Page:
Detective Sergeant Rob Pope was notified by Christchurch Hospital of a suspicious incident on January 3rd 1993, this being the alleged attempted murder of Lloyd by means of deliberate poisoning. The alleged poison was later purported to be a member of the acrylic family and subsequent tests focussed on acrylamide as the suspect agent. Lloyd regained consciousness in April 1993, but was left blind, paralysed from the neck down and was unable to speak without mechanical assistance [2].

On June 6th 1994 Calder was arrested and charged with the attempted murder of Lloyd. For Calder to be convicted by a guilty verdict, the prosecution had to prove three propositions; Lloyd’s illness was caused by acrylamide, Calder administered it on or around December 12th and that Calder intended to kill or cause grievous bodily harm. The first trial began on September 18, 1995 and resulted in a hung jury. The case was put to yet another jury five months later. This second trial found a not-guilty verdict [1,2].

The Vicky Calder case was largely built on circumstantial evidence [2] that eventually led to Calder’s arrest and charge with the attempted murder of David Lloyd. Subsequently, the trials heavily relied on the chemical evidence and scientific expertise in the detection for acrylamide exposure in hair and blood samples taken from Lloyd [1]. This review will focus primarily on the difficulties that the prosecution had in proving Calder’s guilt involving complications associated with hair analysis and the detection methods used for acrylamide, the significance of the Daubert principle, the difficulties encountered by juries in cases that revolve around complex scientific evidence and the various toxicokinetic and toxicodynamic principles of acrylamide. These contentious points of the case will be discussed at length and will provide a comprehensive review as to the reasons behind Calder’s acquittal.

Hair Analysis in Criminal Cases
Hair Analysis in the Calder Case

The approach that was adopted by the prosecution in the detection of acrylamide for the first trial in the Calder case was based upon two facts; that in its free state, acrylamide is usually excreted from the circulatory system within 1-2 days of absorption, and, that acrylamide is a highly reactive substance in the body which binds to cysteine to form and adduct, S-carboxyethyl cysteine (CEC). This meant that the blood samples would yield no evidence of free acrylamide in the circulatory system (since the blood samples were taken at least three weeks after he had become ill) and that they had to look for other indicative acrylamide metabolites, i.e. CEC, as a footprint for acrylamide exposure. In the blood CEC exists with red blood cells for approximately three months. Additionally acrylamide reacts with hair to form CEC. This is because the major structural protein of hair is keratin, which contains a large number of cysteine residues. Thus, theoretically both hair and blood could be used to determine acrylamide exposure. The prosecution tested the hair and blood samples that were taken from Lloyd at least 3 weeks after he had become ill, but focussed on hair analysis utilising an untried, novel procedure (the CEC test) [1,2].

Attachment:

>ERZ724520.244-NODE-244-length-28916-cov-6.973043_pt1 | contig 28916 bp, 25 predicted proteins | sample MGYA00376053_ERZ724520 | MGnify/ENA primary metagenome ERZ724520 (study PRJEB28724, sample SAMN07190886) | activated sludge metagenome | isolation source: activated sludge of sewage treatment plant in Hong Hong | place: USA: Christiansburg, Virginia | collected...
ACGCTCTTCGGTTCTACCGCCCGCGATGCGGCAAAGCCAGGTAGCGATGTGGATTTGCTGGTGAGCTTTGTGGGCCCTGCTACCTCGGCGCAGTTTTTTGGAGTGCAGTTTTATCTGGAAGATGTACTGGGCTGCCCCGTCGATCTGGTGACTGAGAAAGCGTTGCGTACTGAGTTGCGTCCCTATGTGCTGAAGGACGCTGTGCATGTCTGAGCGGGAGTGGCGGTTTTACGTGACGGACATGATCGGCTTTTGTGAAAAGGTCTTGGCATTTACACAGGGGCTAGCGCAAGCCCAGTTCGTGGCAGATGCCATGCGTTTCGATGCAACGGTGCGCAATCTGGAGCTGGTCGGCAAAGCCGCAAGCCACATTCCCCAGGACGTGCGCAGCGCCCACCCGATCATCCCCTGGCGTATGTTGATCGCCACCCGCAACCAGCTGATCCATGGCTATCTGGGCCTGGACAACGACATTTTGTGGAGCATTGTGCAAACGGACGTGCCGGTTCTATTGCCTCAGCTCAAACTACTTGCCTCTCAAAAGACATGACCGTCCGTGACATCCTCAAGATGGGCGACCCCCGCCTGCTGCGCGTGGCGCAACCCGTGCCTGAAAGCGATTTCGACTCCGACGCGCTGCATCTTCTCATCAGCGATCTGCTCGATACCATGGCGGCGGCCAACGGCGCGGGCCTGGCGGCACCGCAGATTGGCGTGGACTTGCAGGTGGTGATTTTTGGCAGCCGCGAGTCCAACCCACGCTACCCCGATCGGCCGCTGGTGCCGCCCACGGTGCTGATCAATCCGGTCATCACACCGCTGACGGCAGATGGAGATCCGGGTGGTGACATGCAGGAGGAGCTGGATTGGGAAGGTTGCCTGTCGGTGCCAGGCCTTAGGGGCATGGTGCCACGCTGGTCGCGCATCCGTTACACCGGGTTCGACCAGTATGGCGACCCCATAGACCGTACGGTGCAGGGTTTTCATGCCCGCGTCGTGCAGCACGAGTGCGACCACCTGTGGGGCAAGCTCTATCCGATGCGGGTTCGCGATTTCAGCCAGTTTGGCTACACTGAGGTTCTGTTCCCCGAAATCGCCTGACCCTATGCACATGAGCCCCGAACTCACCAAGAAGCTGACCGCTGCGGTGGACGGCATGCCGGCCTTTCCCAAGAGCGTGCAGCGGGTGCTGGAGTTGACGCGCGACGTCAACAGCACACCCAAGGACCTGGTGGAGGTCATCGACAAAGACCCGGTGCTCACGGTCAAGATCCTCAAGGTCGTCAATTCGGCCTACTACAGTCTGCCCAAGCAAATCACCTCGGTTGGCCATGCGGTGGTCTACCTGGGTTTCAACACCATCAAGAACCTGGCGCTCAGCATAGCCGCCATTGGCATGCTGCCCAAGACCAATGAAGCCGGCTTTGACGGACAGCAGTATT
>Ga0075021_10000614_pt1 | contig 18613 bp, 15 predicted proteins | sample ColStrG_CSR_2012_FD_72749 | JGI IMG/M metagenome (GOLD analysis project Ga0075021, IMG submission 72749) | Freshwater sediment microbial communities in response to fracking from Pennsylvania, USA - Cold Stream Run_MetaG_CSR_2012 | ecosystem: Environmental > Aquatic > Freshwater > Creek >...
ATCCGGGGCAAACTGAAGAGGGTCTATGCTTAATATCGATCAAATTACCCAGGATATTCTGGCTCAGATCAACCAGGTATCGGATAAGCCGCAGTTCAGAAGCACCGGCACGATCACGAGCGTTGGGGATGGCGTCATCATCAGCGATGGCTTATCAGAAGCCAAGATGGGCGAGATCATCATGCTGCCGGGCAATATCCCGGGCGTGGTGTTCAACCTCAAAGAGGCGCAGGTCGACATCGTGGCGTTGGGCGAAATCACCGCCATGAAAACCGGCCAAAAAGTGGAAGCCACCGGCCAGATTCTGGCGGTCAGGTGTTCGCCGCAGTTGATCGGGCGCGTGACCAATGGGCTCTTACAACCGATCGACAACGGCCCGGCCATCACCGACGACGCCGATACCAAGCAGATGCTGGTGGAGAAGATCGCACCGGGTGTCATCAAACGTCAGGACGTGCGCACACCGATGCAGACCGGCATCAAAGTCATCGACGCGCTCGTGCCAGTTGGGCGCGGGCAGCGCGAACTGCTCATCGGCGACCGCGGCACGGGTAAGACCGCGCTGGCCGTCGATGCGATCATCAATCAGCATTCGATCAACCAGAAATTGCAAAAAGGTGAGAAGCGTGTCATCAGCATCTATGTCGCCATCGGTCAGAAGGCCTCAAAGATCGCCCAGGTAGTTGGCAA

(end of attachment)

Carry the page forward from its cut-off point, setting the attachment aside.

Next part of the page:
Eric Cairns, the prosecutions scientific expert firstly established the presence of CEC and compared it with samples from individuals exposed to acrylamide in their work and some who had received intensive care drugs, similar to Lloyd. Cairns found that the level of CEC in Lloyd’s hair was up to 100 times higher than the rest of the group and reached concentrations of more than 500 micrograms of CEC per gram of hair. Cairns then used segmental analysis of Lloyd’s hair to plot a ‘calendar effect’ to determine the point in time at which Lloyd’s body was exposed to acrylamide. He determined a peak in CEC levels in the mid-December, which was interpreted to correspond to the onset and progression of Lloyd’s illness. The defence discredited the prosecutions evidence, pointing out the novelty of the technique used and the existence of a more specific test for acrylamide, namely the carbamoyl ethyl valine (CEV) test [1,2].

The second trial saw the prosecution adopt the even more recently developed CEV test for acrylamide exposure. They tested the same blood samples taken from Lloyd, which had been stored since the time of the alleged poisoning, for CEV. CEV is formed when acrylamide reacts with the N-terminal amino acid (a valine residue) in haemoglobin, this adduct lasts for up four months in the blood. Lloyd’s stored blood was found to contain 800 times more CEV than a group of healthy normal individuals. They also repeated their first test for CEC in the hair and found high levels of the adduct in a band and suggested that Lloyd had ingested the poison over a period of 1-2 weeks. As in the first trial the defence claimed that the evidence was inconclusive and once again revealed another alternative test that was even more specific for the positive identification of acrylamide exposure: the identification of glycidamide a by-product of acrylamide in the liver [1].

Difficulties Associated with Hair Analysis in Criminal Cases

Aside from the numerous legal issues associated with the utilisation of a novel approach to attain forensic evidence, hair analysis itself is fraught with difficulties despite it having various advantages over traditional biological specimens [3] (i.e. blood and urine). Any evidence of drug exposure is essentially erased from blood and urine in a matter of hours-days after their intake, due to the natural metabolic and excretion processes [3]. However the same drug and its metabolites are ultimately incorporated into the keratin structure of the hair, from which it is hardly removed: hair has a larger surveillance window (weeks-months) depending on the length of the shaft [4]. This drug-fixing process leads to a potential chronological trace of drug exposure. Hair analysis boasts non-invasive collection that can be carried out by non-specialised personnel and samples that can be replicated (two different samples that can represent the same time window), which is not possible with blood or urine samples [3,4].